There's a few places that make little sense beyond the story needing it to be that way. Such as if the Human Torch is retired and keeping a low profile, why is he wearing his costume under his clothes? Even more to the point, why is he wearing a new, cool version of his costume? As he's a synthetic human, if he's trying to pass as normal, why wouldn't he eat a whole pie or drink a whole cup of coffee? Presumably, he could actually process the food as energy just as a normal person. It's there to drive home that he's not human, but it doesn't really make sense from a character point of view. Since, the Invaders divided the pieces to hide, why would Namor and NOT the Human Torch hide his piece in the middle of the desert? One might guess that Namor would hide a piece in the desert if he is the one that had to hide all three, who would look for a piece there. But, since they divided it up, the desert is no longer a reach for a hiding place as the other two could conceivably hide it there. So, it simply makes no sense other than being a cool moment.
The artwork is top notch. Clean and clear storytelling, actually looks better on print than online. The only drawback is in a few flame effects and the explosion behind Superpro-Cap and Nomad-Bucky are obviously digitally created.
The biggest problems for me in continuing with the book are things mostly coming from outside this specific issue. For example, I don't like the idea of Winter Soldier. We see Bucky in the past and he's mowing people down with his gun, his new default personality. I also lost faith with James Robinson as a writer some time ago. We get an indication of that with the cannon fodder deaths that he's using to kick off his series. He plans on making changes to Toro's powers (because somehow another fire-based character is redundant, even when he's one of the first ones). Then there's Cap's movie inspired costume that is one of the ugliest ideas to come down the pike. Where's the idea that he is an acrobatic and martial artist styled fighter under all of that padded gear? The idea that it's supposed to be a superhero costume?
Tuesday, January 28, 2014
A few thoughts on recent comics.
Tuesday, January 07, 2014
I was thinking that it had been awhile since I had read some golden-age MLJ comics and strangely enough, I've read only one or two of the Web, one of my favorites of the characters when revived some years back. For some reason, I really like his green-yellow bifurcated costume. The old comics could never decide on what his hair color was while from the 1960s on, it was consistently blond. However, along my way to read his stories in Zip Comics, I stopped by Jackpot Comics #5 and came across this Mr. Justice story. Now, I am not a big fan of Mr. Justice, for several reasons. Yet this story has style and mood, something usually lacking a bit from Mr. Justice. The scans and the rest of the comic can be found on comicbookplus.com.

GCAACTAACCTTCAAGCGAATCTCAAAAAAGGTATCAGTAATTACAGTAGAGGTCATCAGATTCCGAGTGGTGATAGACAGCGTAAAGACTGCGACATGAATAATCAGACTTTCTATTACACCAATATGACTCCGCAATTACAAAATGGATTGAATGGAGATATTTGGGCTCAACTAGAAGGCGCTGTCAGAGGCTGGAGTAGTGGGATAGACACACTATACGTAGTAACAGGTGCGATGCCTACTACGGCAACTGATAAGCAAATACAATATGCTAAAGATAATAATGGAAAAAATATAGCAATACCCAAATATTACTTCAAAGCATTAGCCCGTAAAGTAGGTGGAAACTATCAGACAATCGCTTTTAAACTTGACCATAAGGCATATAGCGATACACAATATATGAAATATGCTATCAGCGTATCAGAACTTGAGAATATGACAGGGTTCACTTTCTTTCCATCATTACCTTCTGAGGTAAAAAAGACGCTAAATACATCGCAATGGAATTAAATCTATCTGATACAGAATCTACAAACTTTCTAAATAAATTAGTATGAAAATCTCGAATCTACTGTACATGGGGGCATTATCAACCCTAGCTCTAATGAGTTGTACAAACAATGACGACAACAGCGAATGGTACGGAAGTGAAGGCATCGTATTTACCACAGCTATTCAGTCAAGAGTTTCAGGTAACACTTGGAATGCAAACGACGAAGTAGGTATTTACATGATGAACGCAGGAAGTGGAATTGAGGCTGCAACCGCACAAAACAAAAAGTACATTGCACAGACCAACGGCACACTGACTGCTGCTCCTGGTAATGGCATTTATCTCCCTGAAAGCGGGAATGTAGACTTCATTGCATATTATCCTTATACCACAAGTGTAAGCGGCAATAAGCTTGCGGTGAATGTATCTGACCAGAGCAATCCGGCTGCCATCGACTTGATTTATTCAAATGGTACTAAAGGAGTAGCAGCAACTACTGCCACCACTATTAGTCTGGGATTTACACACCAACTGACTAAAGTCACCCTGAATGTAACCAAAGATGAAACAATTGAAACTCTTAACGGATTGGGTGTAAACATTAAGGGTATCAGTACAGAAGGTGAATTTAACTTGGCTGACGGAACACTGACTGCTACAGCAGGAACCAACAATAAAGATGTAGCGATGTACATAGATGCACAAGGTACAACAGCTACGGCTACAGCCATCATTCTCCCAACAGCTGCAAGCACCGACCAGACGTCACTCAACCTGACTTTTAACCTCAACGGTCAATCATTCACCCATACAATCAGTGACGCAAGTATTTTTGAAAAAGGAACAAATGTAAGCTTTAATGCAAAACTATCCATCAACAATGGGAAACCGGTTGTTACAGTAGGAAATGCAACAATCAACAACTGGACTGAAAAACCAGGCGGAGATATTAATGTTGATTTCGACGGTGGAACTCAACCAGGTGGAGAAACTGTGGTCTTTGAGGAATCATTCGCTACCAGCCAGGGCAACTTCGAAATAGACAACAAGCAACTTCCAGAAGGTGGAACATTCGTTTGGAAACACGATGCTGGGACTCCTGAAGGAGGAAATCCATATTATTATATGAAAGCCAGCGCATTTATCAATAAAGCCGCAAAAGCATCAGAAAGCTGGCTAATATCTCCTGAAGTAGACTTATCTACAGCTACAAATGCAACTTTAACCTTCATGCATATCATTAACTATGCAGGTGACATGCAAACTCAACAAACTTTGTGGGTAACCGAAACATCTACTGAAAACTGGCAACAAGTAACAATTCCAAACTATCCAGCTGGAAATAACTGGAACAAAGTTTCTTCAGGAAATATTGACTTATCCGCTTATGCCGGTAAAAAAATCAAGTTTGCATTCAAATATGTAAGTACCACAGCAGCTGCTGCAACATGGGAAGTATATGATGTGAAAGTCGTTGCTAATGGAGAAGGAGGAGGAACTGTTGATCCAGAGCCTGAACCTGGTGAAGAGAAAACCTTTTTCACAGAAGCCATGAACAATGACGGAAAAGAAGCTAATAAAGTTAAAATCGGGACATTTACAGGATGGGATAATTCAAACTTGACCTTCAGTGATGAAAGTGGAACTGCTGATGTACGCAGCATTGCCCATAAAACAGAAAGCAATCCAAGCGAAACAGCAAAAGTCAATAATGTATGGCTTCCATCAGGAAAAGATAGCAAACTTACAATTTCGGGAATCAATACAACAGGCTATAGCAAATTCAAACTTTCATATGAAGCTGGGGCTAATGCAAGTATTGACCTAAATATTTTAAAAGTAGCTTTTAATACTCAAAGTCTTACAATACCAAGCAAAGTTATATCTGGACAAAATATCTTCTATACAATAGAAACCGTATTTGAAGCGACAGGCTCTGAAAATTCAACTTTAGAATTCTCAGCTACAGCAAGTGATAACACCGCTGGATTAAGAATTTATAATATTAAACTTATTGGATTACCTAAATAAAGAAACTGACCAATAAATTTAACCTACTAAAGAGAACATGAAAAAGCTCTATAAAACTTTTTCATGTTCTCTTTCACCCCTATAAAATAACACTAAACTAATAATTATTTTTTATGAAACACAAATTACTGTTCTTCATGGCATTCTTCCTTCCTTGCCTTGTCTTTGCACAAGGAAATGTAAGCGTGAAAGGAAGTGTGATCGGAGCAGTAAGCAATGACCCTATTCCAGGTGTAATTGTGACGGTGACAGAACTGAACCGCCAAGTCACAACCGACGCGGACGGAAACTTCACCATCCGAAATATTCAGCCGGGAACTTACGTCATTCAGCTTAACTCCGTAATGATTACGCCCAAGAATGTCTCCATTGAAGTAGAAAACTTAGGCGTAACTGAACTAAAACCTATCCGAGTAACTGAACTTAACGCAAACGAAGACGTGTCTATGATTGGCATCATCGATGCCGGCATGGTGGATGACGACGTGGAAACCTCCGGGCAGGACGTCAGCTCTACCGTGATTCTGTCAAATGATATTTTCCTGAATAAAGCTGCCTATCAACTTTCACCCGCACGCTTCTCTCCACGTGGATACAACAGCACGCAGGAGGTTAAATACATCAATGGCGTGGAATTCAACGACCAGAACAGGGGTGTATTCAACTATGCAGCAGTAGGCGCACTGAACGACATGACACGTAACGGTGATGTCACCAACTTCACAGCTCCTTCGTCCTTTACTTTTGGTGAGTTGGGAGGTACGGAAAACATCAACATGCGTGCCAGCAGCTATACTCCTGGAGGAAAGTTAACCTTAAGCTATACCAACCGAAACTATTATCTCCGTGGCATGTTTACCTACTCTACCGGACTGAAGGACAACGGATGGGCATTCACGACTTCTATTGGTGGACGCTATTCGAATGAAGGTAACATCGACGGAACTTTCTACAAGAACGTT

Monday, September 02, 2013
I am starting to work on a Masters program in Library Science. Which of course means taking some basic level classes, explaining terms we use every day without giving much thought to, putting into words things we already think we know. Such as what constitutes information, knowledge, language, etc.
One of the books we're reading excepts from is Scott McCloud's Understanding Comics which does much the same thing. Deceptively simple, explaining stuff that we think we already know but never really gave much thought about. Whimsical and really gets across the roles of writing, art, language and touching how we interact with information and art and the processes of absorbing as well as creating works. He touches on various subjects such as how most human minds are wired, in recognizing faces and patterns in almost everything.
A basic concept that the class and the book is getting across is that an information object (such as a book, paper, painting, even words themselves) is not the same as information itself. They are simply the representation of the real thing or idea behind it.
What was interesting was that a few days before reading the assignment, I was reading at comicbookplus.com Famous Funnies #32, 1937 by Eastern Publishing, specifically "The Adventures of Patsy". Famous Funnies is a reprint anthology, so the strips are a bit earlier than the book. In this, we see the appearance of the Phantom Magician, dated to 1935. Some consider PM the first original comics superhero, some Mandrake the Magician (1934), depending on the criteria and how you parse the definition of "superhero" and for that matter, "comics". Personally, if you'd consider either of those, I'd say that Hugo Hercules (1902) and The Handyman from Timbuctoo (which I don't have a date for but it's roughly as early). Regardless of the "comic superhero" debate, it's interesting to see that here in the early days of cartooning, the Phantom Magician touches on a similar concept!